Not sure how to make the title more descriptive, so I'll just start with an example. I'm using the bit of code below which selects a direction from an enum, depending on which of the four axis form the smallest angle in comparison with a given direction.

static Direction VectorToDirection(Vector2 direction)
    double upDiff = System.Math.Acos(Vector2.Dot(direction, -Vector2.UnitY));
    double downDiff = System.Math.Acos(Vector2.Dot(direction, Vector2.UnitY));
    double leftDiff = System.Math.Acos(Vector2.Dot(direction, -Vector2.UnitX));
    double rightDiff = System.Math.Acos(Vector2.Dot(direction, Vector2.UnitX));

    double smallest = System.Math.Min(System.Math.Min(upDiff, downDiff), System.Math.Min(leftDiff, rightDiff));

    // This is the part I'm unsure about i.e.
    // Comparing smallest with each value in turn
    // To find out which of the four was "selected"
    if (smallest == upDiff) return Direction.Up;
    if (smallest == downDiff) return Direction.Down;
    if (smallest == leftDiff) return Direction.Left;
    return Direction.Right;

But I get the Resharper warning about floating point equality at the end. I'm guessing it should not be a problem due to the implementation of Min, but was wondering if there might be a better idiom to solve this kind of problem besides comparing smallest with each of the original values.

  • Thank you for all the answers, I was a bit unsure which one to choose. For a small number of values such as this, comparing them manually like Brandon wrote seems like a better choice than what I did. For the general case, I like Alexei's approach of finding the minimum by index, and marked that as the answer since it's broader. – David Gouveia Aug 6 '12 at 18:55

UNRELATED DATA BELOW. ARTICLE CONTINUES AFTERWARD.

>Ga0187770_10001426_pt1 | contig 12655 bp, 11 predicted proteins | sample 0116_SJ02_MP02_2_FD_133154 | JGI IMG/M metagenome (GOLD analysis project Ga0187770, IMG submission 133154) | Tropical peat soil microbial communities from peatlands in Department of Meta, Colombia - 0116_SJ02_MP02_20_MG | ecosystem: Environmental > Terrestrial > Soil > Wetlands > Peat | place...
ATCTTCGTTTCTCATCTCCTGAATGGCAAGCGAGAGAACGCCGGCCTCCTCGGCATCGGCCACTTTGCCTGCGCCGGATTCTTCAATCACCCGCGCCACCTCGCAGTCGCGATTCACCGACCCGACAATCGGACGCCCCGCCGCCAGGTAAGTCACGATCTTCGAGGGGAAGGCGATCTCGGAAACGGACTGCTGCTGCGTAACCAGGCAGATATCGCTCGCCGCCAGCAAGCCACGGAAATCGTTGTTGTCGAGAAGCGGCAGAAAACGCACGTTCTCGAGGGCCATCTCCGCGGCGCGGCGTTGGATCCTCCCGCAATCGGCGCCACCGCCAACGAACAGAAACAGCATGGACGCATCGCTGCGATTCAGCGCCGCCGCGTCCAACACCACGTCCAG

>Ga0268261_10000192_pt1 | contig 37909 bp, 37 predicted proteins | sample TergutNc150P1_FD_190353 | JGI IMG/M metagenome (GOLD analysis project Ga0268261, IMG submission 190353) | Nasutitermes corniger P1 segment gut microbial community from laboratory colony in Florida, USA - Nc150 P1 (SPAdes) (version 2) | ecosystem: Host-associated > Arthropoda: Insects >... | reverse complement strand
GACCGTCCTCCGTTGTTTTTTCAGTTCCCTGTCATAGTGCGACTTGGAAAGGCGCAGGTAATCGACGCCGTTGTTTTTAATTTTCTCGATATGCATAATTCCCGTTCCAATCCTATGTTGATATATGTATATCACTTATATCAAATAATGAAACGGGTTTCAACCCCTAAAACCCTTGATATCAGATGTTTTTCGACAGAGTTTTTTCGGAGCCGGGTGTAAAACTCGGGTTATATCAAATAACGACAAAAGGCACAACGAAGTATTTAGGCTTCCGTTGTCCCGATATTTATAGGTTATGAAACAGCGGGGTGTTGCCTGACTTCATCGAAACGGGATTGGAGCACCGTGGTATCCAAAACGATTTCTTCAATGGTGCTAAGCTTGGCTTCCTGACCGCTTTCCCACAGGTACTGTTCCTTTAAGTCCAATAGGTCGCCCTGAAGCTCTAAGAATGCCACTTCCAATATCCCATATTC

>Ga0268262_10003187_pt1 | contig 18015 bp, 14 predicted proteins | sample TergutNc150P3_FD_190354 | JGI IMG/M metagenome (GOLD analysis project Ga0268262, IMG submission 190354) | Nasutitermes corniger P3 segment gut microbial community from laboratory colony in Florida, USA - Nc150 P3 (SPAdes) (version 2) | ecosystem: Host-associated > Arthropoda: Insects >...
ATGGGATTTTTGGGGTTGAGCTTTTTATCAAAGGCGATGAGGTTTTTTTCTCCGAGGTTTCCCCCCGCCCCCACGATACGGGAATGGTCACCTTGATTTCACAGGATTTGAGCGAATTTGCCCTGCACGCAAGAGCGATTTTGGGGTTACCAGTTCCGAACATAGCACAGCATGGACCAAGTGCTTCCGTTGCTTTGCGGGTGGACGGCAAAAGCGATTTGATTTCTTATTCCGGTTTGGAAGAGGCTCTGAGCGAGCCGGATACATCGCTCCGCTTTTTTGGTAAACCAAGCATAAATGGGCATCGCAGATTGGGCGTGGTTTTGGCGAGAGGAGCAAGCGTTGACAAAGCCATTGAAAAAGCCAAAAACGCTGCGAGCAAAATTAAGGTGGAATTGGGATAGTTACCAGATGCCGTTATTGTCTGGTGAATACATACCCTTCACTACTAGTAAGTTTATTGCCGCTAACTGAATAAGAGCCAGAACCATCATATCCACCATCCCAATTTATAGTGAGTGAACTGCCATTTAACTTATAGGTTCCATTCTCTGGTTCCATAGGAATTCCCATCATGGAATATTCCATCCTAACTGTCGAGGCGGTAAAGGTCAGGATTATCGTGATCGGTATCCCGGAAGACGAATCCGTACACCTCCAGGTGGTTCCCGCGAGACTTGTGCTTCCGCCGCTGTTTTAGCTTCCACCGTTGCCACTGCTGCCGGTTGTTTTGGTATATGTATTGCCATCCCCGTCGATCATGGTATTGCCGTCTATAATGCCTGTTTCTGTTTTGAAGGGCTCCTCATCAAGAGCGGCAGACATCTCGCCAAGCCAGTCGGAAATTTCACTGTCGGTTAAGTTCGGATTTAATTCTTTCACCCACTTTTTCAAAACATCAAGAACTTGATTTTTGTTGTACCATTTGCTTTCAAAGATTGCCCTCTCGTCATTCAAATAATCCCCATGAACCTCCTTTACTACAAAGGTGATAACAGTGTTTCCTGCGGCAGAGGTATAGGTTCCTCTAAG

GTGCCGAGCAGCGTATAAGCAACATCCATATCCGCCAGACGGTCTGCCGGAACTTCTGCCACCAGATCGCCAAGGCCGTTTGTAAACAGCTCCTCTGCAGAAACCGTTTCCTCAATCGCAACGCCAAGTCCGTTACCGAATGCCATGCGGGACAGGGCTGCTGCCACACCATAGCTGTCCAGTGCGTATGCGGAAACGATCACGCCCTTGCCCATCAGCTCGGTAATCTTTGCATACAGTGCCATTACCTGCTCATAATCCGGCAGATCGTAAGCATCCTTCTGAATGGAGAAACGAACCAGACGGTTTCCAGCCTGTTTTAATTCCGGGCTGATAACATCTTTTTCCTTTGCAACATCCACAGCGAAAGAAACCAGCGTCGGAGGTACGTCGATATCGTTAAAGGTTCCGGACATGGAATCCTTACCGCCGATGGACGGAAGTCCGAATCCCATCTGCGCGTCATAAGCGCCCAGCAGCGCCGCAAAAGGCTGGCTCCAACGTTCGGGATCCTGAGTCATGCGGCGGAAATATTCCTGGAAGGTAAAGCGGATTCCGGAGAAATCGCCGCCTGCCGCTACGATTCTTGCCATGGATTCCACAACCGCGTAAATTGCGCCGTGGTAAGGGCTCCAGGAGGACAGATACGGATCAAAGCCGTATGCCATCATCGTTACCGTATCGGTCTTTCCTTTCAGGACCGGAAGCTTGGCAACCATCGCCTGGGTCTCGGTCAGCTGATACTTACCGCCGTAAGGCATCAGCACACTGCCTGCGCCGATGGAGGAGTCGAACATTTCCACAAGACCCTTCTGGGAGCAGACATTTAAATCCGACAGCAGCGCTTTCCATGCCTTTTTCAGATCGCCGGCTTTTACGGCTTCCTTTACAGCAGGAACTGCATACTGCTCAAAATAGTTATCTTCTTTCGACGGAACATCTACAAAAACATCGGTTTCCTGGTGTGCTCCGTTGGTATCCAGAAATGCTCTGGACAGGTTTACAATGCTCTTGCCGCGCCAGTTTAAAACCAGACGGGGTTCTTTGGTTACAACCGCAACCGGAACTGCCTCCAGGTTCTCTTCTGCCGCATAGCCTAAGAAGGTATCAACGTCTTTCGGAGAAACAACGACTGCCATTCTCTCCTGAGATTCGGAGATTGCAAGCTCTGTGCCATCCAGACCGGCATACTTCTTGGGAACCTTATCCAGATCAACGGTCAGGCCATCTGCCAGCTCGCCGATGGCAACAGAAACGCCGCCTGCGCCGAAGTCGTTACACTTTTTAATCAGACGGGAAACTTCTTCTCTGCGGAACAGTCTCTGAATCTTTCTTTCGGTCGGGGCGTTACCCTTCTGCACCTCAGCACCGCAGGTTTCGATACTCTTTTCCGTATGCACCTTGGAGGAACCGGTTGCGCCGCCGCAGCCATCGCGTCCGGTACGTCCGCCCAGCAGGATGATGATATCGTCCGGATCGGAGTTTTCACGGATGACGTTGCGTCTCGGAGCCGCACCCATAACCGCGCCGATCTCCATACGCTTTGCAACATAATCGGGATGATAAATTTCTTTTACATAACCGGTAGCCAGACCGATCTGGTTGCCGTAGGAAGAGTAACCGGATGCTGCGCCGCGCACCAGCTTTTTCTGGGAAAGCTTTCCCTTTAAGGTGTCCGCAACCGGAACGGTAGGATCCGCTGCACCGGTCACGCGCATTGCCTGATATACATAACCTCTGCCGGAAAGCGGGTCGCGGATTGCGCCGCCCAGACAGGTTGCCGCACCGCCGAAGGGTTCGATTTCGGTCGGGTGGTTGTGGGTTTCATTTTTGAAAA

I would put all choices in an array and find min index. For 4 choices sorting is likely overkill. If performance of this code is important - make sure to measure time for different variants.

Non-compiled code below:

static Direction VectorToDirection(Vector2 direction)
  var directions = new Direction[]{
    Direction.Up, Direction.Down, Direction.Right, Direction.Left };
  var unit = new Vector2[] {
   -Vector2.UnitY, Vector2.UnitY, Vector2.UnitX,-Vector2.UnitY};

  var minAngle = 10;
  var minIndex = -1;
  for(var index = 0; index < directions.length; index++)
    double diff = System.Math.Acos(Vector2.Dot(direction, unit[index]));
    if (diff < minAngle)
      minAngle = diff;
      minIndex = index;

  return directions[minIndex];
  • Seems like the best solution for the general case where there are a large or variable number of values. – David Gouveia Aug 6 '12 at 18:49

This code should get you the desired result.

    if ((Math.Abs(direction.x) >= Math.Abs(direction.y))
      return direction.x >= 0 ? Direction.Right : Direction.Left;
    return direction.y >= 0 ? Direction.Up : Direction.Down;
  • Note that like your original code, this does not handle edge cases specially. In your code, precedence for ties is given in the order Up Down Left Right, and in my code it is given in the order Right Left Up Down. – mrranstrom Aug 6 '12 at 18:23
  • Thanks! While not answering my question directly because that code snippet was just an example of the broader problem, it does provide a much simpler and efficient implementation to this specific case, and I've already made the change in my code base :) – David Gouveia Aug 6 '12 at 18:39

You could make a dictionary of <double ,Direction> sort the dictionary, and get the smallest value with the right enum to return.